of the real Dharavi 17 below me.

Here in the real Dharavi 17,
no starry skies fill the heavens for slumdogs to wish upon:
here, dust replaces everyone’s atmosphere.
Breathing in bacteria and shit
slumdogs clean themselves in garbage infested ravines
making the most out of the leftovers of others.

Here in the real Dharavi 17,
*dhamakedar dance numbers don’t give slumdogs their highs:
*dhamakedar drugs do.
Buyers book black markets for some slumdog *bhaang
as slumdog women and girls sell their bodies too
while
Mumbai elites buy one to get the other item free.

Here in the real Dharavi 17,
there are no chances for slumdogs to answer million-dollar questions:
illiteracy prevents slumdogs from answering basic questions of escaping poverty. Metropolitan bathrooms stand bigger than slumdog schools so
slumdogs stand big-hearted instead
compensating for their empty pockets.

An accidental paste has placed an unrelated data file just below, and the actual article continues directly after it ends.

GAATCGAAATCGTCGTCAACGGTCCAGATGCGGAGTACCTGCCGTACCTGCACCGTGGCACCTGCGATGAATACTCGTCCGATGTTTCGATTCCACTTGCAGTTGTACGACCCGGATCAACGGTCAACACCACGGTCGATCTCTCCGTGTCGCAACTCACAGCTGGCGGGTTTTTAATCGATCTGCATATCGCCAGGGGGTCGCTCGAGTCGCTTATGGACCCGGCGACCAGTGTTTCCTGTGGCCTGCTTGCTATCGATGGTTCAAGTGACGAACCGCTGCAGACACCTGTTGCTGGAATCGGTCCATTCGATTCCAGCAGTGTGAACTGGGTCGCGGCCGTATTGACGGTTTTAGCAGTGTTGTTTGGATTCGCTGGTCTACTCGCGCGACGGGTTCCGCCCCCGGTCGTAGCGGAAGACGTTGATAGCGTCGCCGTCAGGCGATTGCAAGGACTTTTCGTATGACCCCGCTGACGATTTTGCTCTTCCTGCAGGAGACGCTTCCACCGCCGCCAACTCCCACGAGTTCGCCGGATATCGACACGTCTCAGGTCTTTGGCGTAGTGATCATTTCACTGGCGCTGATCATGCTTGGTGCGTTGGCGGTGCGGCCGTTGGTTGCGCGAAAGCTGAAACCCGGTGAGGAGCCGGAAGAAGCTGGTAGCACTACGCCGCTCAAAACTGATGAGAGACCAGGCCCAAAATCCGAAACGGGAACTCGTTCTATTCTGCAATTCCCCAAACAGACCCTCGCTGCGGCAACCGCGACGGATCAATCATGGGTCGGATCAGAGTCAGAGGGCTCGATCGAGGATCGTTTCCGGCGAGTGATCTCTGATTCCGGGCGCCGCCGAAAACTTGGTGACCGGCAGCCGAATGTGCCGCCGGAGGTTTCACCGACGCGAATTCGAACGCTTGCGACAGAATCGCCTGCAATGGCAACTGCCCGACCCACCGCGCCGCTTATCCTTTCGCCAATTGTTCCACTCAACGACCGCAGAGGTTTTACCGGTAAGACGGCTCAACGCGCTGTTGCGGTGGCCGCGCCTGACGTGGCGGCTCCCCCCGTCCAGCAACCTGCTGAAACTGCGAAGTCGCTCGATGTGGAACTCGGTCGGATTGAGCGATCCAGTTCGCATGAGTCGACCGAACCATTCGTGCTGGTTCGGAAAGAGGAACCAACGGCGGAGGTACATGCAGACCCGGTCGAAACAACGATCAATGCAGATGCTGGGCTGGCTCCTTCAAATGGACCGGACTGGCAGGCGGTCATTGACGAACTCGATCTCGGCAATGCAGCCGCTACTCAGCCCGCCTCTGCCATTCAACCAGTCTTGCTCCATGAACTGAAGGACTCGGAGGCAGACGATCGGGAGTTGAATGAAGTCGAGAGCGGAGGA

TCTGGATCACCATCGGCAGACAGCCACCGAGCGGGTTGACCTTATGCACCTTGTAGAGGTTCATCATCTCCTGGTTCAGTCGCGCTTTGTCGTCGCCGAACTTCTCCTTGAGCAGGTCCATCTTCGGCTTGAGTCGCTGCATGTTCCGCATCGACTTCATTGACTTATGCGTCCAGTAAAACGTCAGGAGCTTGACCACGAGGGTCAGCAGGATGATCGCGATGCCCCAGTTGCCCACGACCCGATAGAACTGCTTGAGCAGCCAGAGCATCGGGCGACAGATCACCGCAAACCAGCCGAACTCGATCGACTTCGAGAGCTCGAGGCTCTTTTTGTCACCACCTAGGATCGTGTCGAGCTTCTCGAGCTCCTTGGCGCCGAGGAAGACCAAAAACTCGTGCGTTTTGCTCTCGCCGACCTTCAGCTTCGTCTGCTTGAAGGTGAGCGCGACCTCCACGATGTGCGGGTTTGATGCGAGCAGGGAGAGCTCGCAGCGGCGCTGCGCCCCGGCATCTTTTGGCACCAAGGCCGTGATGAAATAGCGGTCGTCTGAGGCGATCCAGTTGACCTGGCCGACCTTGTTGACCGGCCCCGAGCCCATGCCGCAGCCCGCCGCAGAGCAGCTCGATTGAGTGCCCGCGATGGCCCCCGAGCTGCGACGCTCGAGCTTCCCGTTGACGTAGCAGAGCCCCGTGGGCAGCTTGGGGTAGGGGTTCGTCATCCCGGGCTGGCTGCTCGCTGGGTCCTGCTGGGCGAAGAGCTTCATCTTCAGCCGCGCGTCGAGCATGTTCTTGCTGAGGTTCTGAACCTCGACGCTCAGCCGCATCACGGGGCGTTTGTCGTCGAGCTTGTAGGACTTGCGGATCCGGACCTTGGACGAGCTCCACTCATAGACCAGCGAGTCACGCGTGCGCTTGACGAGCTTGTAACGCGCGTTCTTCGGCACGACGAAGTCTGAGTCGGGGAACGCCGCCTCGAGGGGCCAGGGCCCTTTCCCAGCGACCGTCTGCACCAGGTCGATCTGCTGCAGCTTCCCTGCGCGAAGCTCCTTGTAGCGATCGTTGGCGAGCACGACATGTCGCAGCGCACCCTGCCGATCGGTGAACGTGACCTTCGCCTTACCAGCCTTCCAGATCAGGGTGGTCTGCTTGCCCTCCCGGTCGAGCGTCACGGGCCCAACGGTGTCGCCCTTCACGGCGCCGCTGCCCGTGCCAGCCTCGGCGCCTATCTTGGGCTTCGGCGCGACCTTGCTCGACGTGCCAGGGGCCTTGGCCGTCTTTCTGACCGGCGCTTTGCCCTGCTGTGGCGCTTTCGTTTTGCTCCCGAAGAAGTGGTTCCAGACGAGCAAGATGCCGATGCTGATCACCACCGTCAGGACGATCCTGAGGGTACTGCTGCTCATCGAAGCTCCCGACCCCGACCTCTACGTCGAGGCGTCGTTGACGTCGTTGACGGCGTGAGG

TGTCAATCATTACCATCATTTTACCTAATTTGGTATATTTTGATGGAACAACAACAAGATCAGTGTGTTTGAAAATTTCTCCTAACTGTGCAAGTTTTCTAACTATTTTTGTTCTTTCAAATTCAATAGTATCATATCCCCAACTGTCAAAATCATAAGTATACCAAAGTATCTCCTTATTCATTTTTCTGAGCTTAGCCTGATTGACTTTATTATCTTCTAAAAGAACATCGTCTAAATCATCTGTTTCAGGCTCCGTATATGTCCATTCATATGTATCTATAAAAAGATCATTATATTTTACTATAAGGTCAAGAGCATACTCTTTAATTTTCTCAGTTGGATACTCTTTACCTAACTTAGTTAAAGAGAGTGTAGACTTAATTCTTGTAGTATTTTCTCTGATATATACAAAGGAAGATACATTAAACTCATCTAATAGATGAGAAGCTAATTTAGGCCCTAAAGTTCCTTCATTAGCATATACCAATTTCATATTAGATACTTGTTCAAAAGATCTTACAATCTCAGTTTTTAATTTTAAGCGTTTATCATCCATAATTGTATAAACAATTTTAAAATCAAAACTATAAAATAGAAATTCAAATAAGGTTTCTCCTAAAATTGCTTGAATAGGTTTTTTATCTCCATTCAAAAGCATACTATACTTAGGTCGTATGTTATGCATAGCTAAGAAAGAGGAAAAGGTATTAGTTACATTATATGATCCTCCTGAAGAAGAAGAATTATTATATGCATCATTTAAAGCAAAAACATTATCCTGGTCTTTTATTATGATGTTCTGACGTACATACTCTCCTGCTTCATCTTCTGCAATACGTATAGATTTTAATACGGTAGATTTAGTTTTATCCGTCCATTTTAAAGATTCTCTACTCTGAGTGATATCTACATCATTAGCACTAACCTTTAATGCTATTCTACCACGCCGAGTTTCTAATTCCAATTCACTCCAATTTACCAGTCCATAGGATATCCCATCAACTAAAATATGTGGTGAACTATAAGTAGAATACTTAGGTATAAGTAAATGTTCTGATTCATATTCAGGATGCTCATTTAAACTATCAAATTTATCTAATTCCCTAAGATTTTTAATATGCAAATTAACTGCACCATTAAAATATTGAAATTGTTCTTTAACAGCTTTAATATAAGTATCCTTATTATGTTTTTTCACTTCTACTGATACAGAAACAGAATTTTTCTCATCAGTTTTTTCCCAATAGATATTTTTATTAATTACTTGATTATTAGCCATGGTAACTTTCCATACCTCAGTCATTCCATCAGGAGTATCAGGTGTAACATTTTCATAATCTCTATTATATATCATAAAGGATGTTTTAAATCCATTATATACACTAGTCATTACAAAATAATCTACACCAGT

Dharavi 17 might have been featured in Slumdog Millionaire
but there is only one man that benefited from that movie
and he wasn’t the dog from the slum.

*bhaang= Hindi slang for cannabis
*dhamakedar is a little hard to translate but closely related definitions are solid/crazy/ banging/ blockbuster.

Half Asian in America by AsiaKai Dang

Instagram: @asiakaikim

I got my hair cut today
At a salon I’ve never been to
Situated right by the college I attended

The stylist was Vietnamese
We have the same last name. I saw her business card and smiled softly to myself.

She washes my hair
Her hands smell familiar

They say scent is the sense best tied to your memory
My mom has a perfume that takes her right back to an old casino in Vegas.

The shampoo on my head continues to lather
Her hands smell like a home I’ve never been to
A family I’ve never met
Holidays I’ve never celebrated 

She is overjoyed to know I am Vietnamese
She must long for belonging too

She rinses my hair
Her hands smell like a language I was never taught to speak

I’ve been getting my nails done since the 6th grade

I sit in the salon chair as she trims my dead ends and I look at my hands

I don’t know if I even like manicures
But that hour every few weeks is the closest I’ve ever been to Vietnam.

Outshining Taboo by Ishani Trada

My mother had me when she was 23,